By Eliot Schiaparelli
Fordham students can now enjoy a new dining option: açaí bowls. Located in the basement of McGinley Center at Dagger John’s, Sambazon offers an açaí base with dozens of topping options.
According Sambazon’s marketing materials, açaí (pronounced “ah-sah-EE”) is “a thick blended smoothie made with a powerful berry from the Amazon.” They also claim that the fruit is thought to be a superfood, packed with powerful antioxidants.
“All fruits are relatively high in natural sugar (fructose), so considering the açaí bowl – there will be naturally-occurring sugar in the açaí base as well as in the fruit toppings,” said Melanie Simeone, Fordham’s registered dietician.
“While it is important to monitor sugar intake, we should primarily be concerned with added sugar,” she said. “Added sugar is sugar that is added to a food product. So when building your bowl, consider the toppings you are adding to your bowl. Items like granola, honey, agave and coconut will contain added sugar. So opt for toppings that do not contain added sugar such as fruit, cacao nibs, chia and hemp seeds.”
Rosalind Shaw works in Dagger John’s, and she explained the process of making the bowls at Fordham. The açaí base is made from a purplish fruit, roughly the size of a grape that is mashed and frozen. The açaí base comes in a premade tub, so Rosalind and the other dining service team members simply have to put it in a bowl and add toppings.
She said she is excited the new dining option has come to campus.
“It’s a simple process,” she said. “We have a paper order form, so once [customers] fill it out and… give it to us, we have one or two people and they move at a fast pace.”
Students can either create their own bowl by choosing from a list of toppings, or opt for the Mighty Ram Bowl that includes banana, strawberry, pineapple, chia seeds, kiwi, granola and honey.
A small, 12 ounce (five gram) Mighty Ram costs $8.99 , while a larger 16 ounce (eight gram) version will set you back $10.99. If you want to create your own bowl, the base costs $4.99 for a 12 ounce and $6.99 for a 16 ounce, while toppings range from 99 cents to $1.49.
Fordham, along with most of the western world, sources their açaí through Sambazon, which claims to practice “next level sustainability.”
According to an article in The New York Times Magazine, Sambazon makes good on its commitment to help the farmers of Brazil.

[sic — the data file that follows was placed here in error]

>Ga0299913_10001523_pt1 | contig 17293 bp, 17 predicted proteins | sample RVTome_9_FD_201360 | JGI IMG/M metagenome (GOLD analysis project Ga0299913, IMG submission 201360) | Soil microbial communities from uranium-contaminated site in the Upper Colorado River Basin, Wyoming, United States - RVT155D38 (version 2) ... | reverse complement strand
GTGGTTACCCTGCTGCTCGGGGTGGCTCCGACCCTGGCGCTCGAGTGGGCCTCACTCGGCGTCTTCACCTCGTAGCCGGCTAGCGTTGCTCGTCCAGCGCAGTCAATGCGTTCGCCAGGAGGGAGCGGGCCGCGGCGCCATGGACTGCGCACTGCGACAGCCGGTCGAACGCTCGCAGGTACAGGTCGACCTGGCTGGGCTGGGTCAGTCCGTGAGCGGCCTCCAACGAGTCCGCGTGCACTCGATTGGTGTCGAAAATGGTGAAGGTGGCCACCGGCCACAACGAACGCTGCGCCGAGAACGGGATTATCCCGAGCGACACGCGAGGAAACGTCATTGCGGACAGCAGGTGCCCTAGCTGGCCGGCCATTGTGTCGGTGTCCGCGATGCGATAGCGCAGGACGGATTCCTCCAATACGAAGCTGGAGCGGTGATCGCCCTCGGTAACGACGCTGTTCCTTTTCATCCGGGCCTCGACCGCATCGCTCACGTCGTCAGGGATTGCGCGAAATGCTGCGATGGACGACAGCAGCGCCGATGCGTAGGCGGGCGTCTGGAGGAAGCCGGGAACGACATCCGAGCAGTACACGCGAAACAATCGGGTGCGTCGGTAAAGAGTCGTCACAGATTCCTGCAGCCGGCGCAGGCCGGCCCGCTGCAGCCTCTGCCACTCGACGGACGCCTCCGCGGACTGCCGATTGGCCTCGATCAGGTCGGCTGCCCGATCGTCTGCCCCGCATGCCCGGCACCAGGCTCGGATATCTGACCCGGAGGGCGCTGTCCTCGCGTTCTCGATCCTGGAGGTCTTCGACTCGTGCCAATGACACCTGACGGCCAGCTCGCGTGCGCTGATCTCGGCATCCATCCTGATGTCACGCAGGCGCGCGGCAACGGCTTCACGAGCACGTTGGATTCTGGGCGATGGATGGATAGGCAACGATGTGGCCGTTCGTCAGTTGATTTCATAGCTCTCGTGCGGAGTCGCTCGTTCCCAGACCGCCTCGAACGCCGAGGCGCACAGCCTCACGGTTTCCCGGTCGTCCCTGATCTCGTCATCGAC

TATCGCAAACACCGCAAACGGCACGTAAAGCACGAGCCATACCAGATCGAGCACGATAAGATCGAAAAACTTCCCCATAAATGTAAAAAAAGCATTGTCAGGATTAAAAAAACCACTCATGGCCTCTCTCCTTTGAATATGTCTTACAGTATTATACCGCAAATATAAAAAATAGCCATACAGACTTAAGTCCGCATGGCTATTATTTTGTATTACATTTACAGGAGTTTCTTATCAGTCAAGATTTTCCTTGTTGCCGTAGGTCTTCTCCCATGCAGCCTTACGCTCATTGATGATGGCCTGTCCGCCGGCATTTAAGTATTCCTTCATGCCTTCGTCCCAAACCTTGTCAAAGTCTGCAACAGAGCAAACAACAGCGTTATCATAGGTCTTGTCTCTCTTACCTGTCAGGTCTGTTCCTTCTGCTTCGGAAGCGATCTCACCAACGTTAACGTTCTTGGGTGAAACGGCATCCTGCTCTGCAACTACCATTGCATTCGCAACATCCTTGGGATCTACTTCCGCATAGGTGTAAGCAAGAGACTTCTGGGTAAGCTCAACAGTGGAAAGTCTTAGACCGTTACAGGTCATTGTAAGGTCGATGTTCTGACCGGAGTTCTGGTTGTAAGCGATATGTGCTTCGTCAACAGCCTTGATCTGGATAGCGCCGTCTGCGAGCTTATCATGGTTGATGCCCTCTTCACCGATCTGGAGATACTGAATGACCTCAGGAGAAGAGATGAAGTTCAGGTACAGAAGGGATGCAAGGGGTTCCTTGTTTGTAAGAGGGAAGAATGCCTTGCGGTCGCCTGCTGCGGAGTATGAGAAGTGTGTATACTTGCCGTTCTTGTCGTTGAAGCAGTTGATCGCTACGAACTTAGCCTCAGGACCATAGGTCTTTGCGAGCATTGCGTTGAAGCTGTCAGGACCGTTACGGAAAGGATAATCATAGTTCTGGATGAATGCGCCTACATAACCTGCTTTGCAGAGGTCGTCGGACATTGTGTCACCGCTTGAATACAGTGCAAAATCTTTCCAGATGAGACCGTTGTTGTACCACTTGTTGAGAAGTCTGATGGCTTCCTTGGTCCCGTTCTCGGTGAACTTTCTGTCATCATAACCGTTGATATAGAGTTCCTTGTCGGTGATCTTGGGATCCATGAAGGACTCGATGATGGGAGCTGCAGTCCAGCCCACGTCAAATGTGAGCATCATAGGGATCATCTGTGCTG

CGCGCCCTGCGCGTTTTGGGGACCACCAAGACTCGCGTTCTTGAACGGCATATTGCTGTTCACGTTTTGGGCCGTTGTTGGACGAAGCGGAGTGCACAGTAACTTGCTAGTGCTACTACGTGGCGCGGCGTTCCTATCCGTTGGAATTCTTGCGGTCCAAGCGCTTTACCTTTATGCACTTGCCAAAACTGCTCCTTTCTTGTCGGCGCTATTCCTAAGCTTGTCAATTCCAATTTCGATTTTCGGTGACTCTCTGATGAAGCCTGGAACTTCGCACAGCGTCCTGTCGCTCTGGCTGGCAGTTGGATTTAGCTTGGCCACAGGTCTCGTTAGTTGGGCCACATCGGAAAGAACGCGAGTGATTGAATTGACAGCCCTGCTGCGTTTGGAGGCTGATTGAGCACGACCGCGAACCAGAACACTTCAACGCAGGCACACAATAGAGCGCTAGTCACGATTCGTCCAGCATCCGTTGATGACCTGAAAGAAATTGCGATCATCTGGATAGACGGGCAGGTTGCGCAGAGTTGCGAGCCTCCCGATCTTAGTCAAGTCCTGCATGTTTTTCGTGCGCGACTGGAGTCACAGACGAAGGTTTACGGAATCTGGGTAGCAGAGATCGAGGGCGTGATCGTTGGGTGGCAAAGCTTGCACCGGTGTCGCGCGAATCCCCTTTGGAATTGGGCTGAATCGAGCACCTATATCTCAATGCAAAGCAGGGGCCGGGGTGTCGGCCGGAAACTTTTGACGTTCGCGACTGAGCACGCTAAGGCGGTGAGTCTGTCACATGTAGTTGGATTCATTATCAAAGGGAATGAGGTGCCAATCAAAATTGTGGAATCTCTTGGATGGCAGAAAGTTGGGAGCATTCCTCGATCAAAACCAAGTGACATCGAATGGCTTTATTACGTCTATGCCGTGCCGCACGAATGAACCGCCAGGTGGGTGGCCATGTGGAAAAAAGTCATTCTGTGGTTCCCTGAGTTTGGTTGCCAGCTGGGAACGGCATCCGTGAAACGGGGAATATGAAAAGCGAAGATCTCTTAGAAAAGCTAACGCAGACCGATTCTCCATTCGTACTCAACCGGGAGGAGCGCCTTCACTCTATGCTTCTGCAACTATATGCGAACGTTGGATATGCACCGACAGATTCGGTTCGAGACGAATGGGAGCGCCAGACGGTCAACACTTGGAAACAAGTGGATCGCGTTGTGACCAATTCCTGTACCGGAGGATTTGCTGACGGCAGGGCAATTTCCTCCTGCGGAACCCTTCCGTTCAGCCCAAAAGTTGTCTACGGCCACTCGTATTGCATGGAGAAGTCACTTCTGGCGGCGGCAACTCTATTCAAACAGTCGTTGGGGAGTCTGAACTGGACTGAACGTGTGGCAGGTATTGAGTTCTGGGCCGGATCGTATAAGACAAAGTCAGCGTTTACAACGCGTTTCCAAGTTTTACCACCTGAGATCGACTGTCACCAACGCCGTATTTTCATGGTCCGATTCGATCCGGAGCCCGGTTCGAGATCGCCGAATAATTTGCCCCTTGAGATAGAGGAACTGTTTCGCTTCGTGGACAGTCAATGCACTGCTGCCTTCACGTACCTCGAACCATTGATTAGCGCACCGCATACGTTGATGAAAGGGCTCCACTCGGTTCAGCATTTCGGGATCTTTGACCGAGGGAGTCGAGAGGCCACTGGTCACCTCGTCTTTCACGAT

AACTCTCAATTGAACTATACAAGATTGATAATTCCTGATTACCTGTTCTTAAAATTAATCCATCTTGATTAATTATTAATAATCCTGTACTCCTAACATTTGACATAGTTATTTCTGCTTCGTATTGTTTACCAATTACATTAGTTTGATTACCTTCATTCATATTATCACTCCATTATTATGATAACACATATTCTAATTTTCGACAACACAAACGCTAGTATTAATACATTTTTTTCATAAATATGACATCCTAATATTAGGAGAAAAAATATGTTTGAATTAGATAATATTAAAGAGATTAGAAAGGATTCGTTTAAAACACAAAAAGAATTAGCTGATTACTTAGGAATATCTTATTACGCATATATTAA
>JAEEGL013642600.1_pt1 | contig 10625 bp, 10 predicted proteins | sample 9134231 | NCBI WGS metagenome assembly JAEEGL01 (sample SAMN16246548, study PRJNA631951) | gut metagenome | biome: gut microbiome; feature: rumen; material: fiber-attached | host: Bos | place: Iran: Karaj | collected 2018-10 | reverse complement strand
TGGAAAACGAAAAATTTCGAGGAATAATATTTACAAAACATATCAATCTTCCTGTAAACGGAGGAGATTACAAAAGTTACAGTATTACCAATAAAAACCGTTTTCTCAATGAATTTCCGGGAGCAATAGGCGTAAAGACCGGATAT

The article, titled “The Superfood Gold Rush” by Jamie Lauren Keiles, said Sambazon has cornered the açaí export market by paying a guaranteed minimum price to harvesters in order to protect wages from dipping too low.
Fair Trade practices are not just marketing buzzwords for the company. Keiles further reports that, according to a sustainability study, workers along Sambazon’s vertical supply chain can earn up to three times what the average Brazilian takes home.
Sambazon even reinvests back into the local Brazilian communities where it sources it fruit, building schools, doctor’s offices and water filtration systems, according to its website.
Here at Fordham, however, Sambazon replaced Jamba Juice, an establishment that some students are disappointed to see go.
“I liked the variety of smoothies and the different options,” said Paige Kowal, FCRH ’21. “Now, I haven’t even been to the açaí bowl place.”
Deming Yaun, Fordham’s University dining contract liaison, said bringing brands such as Starbucks, Jamba Juice (at Rose Hill), Freshens (at Lincoln Center) and now Sambazon is a process that involves students, specifically those on the United Student Government (USG) Food Committee. After a tasting, the students on the committee were in favor of bringing Sambazon to campus.
“The health factor was a big positive with the Food Committee,” Yaun said
He said his biggest concern was that the açaí base comes in only one flavor, but both the company and members of the dining committee convinced him the toppings would provide enough variety.
Students are also unhappy about the price of the bowls, which can only be purchased with cash or DCB, not a meal swipe.
“They are expensive wherever they are,” Yaun said. “The research out on the açaí berry is so positive it’s creating demand, and when demand is created the price is going to go up. They are also committed to Fair Trade, living wage and things like that.”
As for using meal swipes for açaí bowls, that’s probably not going to happen.
“We knew from day one that the Sambazon product does not fit the business model for exchange,” Yaun said.
Some students also seemed confused over whether to eat an açaí bowl as a meal, snack or dessert. Simeone said that the bowls can be eaten at any time throughout the day.
“From a calorie perspective, most bowls can be considered as a meal; however, our daily caloric needs vary from person to person.” she said. “For some individuals, a bowl may be a great post-workout snack.”
Despite the price, many students have responded positively to the new option. Cathrine Mercanti, GSB ’19, said she grabbed her first açaí bowl after working out. She said she was pleasantly surprised by the bowls.
“I would treat them as a meal; it’s almost like having a smoothie for a meal,” she said.
Grant Hasings, GSB ’21, said he goes whenever he can.
“It’s a great addition to Fordham Dining,” he said. “It’s a little expensive, but definitely worth it to have fresh fruit and a good meal.”
Yaun said a hot food counter and possible renovation might be in the future for Urban Kitchen. He also said promotions at Starbucks and Sambazon could be offered to drive sales in advance of the holidays.